Switching to renewable energy could save trillions

Switching to renewable energy could save trillions

Offshore wind farm

The cost of green energy, such as wind and solar, has been falling for decades

Switching from fossil fuels to renewable energy could save the world up to $ 12 trillion (£ 10.2 trillion) by 2050, says a University of Oxford study.

The report said it was wrong and pessimistic to say that moving quickly to cleaner energy sources was costly.

Gas prices rose due to growing concerns about energy supplies.

But researchers say going green now makes economic sense due to falling renewable energy costs.

“Even if you are a climate denier, you should agree with what we are advocating,” Professor Doyne Farmer of the Oxford Martin School’s Institute for New Economic Thinking told BBC News.

“Our central conclusion is that we should go full speed ahead with the transition to green energy because it will save us money,” he said.

The report’s findings are based on analyzing historical data on renewable energy and fossil fuel prices and then modeling how they are likely to change in the future.

The data for fossil fuels goes back more than 100 years to 2020 and shows that after taking into account inflation and market volatility, the price hasn’t changed much.

Renewable energies have only been around for a few decades, so there is less data. But during that time, continuous technological improvements meant that the cost of solar and wind energy dropped rapidly, at a rate approaching 10% per year.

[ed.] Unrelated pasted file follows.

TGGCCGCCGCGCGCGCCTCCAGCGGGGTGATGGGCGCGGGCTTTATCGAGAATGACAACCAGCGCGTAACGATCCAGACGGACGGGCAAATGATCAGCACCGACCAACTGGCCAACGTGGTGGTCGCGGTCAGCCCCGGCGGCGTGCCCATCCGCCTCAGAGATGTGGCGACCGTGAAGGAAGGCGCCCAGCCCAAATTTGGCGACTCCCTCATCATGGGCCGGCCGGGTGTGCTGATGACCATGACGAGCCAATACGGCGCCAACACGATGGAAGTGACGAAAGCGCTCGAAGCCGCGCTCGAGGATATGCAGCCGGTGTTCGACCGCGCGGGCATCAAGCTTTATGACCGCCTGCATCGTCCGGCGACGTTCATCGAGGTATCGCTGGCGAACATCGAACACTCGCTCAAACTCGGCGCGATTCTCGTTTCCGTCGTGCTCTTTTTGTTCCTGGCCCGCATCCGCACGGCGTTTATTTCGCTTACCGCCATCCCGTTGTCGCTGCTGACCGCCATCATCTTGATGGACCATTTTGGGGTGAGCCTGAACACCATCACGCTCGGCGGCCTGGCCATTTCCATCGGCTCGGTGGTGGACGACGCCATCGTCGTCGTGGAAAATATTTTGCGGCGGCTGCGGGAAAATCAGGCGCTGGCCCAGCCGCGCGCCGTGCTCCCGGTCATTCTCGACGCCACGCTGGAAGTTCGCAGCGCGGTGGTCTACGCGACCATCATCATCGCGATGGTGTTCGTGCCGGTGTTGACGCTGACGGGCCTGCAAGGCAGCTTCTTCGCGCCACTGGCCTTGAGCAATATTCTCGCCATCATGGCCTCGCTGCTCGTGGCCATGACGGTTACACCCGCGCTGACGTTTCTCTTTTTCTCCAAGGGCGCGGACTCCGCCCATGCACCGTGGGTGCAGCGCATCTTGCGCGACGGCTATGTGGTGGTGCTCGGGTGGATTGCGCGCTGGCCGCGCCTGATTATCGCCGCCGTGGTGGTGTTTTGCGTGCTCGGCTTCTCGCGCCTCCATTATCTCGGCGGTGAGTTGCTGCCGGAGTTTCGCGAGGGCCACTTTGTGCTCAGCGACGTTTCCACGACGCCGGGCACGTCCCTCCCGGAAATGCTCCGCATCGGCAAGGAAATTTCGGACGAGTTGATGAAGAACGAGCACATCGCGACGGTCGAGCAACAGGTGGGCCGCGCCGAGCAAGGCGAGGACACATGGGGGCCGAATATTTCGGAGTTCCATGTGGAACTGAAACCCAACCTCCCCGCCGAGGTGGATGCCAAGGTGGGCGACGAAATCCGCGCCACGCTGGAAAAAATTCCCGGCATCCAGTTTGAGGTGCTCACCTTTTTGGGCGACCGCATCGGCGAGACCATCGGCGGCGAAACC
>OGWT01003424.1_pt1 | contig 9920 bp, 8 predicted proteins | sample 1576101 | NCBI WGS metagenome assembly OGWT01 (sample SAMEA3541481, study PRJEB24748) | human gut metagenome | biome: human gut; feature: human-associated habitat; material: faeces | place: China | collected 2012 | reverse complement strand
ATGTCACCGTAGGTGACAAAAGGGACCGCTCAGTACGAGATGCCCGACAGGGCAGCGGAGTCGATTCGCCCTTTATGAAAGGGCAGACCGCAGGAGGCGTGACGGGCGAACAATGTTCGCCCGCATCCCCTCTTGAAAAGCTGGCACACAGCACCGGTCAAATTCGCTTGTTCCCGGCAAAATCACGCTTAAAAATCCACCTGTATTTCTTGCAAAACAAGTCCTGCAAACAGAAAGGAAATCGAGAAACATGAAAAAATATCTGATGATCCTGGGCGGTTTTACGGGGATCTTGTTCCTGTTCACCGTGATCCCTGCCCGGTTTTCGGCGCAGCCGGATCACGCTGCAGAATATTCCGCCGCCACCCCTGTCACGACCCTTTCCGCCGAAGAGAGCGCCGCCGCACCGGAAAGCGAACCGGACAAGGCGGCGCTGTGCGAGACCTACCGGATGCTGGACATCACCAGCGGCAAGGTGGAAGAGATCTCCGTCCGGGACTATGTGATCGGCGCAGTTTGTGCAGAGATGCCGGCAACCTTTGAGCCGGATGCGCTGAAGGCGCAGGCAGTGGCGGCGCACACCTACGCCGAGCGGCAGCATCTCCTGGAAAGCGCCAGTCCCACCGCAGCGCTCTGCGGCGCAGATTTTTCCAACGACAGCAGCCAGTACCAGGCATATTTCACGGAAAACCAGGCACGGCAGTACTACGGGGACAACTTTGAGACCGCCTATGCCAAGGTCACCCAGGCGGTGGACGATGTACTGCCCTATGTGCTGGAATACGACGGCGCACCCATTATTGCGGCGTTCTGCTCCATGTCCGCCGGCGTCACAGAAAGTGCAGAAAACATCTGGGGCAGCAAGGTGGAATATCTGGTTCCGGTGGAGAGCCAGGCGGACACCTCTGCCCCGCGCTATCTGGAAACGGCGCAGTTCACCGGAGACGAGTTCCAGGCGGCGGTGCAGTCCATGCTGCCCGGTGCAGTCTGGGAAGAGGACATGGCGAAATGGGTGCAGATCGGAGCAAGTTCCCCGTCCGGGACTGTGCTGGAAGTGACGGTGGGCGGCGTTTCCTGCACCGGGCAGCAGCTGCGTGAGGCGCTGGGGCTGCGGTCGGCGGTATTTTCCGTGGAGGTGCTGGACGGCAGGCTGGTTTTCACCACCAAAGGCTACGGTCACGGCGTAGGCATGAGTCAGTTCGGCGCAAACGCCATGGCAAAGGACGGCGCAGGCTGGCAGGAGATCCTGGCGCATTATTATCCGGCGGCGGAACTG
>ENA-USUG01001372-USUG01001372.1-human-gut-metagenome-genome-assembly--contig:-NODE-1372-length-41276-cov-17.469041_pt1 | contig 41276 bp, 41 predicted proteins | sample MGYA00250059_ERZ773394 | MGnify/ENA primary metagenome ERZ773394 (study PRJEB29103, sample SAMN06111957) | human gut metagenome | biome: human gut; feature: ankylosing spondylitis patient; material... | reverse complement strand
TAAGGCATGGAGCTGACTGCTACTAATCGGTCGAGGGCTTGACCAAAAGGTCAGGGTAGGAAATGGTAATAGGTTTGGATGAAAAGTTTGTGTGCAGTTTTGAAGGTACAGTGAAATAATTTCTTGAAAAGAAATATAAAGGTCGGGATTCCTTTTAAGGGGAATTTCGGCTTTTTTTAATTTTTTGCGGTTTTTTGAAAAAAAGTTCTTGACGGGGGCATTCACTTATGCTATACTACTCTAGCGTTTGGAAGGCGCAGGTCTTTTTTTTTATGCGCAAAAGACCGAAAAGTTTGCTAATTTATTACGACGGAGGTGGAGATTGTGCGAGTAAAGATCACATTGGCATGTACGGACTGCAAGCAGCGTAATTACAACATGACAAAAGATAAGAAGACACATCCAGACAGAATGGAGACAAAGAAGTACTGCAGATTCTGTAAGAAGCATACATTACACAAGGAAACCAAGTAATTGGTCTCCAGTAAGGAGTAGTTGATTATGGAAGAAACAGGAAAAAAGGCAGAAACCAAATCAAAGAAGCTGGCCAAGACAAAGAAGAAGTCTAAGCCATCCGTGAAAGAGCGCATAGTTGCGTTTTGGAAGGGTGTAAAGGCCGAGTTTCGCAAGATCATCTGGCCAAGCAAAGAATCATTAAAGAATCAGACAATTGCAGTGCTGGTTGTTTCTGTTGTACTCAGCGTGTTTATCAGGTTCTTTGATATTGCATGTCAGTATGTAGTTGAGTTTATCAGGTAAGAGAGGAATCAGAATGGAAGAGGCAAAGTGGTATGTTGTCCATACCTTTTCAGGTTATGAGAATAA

The report’s expectation that the price of renewables will continue to fall is based on “probabilistic” models, using data on how massive investments and economies of scale have made other similar technologies cheaper.

“Our latest research shows that the rise of key green technologies will continue to reduce their costs and the faster we go, the more we will save,” says Dr. Rupert Way, lead author of the Smith School of Enterprise and the Environment report.

Wind and solar are already the cheapest option for new energy projects, but doubts remain about how to best store energy and balance the grid when changes in the weather lead to a decline in renewable production.

Zero net cost

In 2019 Philip Hammond, then Chancellor of the Exchequer, wrote to the prime minister to say that the cost of achieving zero net greenhouse gas emissions by 2050 in the UK would be over £ 1 trillion. This report states that the likely costs were overstated and discouraged investment.

He also says that the Intergovernmental Panel on Climate Change (IPCC) predictions that the cost of keeping global temperatures below 2 degrees would correspond to a loss of GDP by 2050 were too pessimistic. The switch to renewables, it is said, could have turned out to be a “net economic benefit”.

The research was published in the journal Joule and is a collaboration between the Institute for New Economic Thinking of the Oxford Martin School, the Oxford Martin Program on the Post-Carbon Transition, the Smith School of Enterprise & Environment of the University of Oxford, and SoDa Labs at Monash University.

Follow Jonah on Twitter at @jonahfisherbbc

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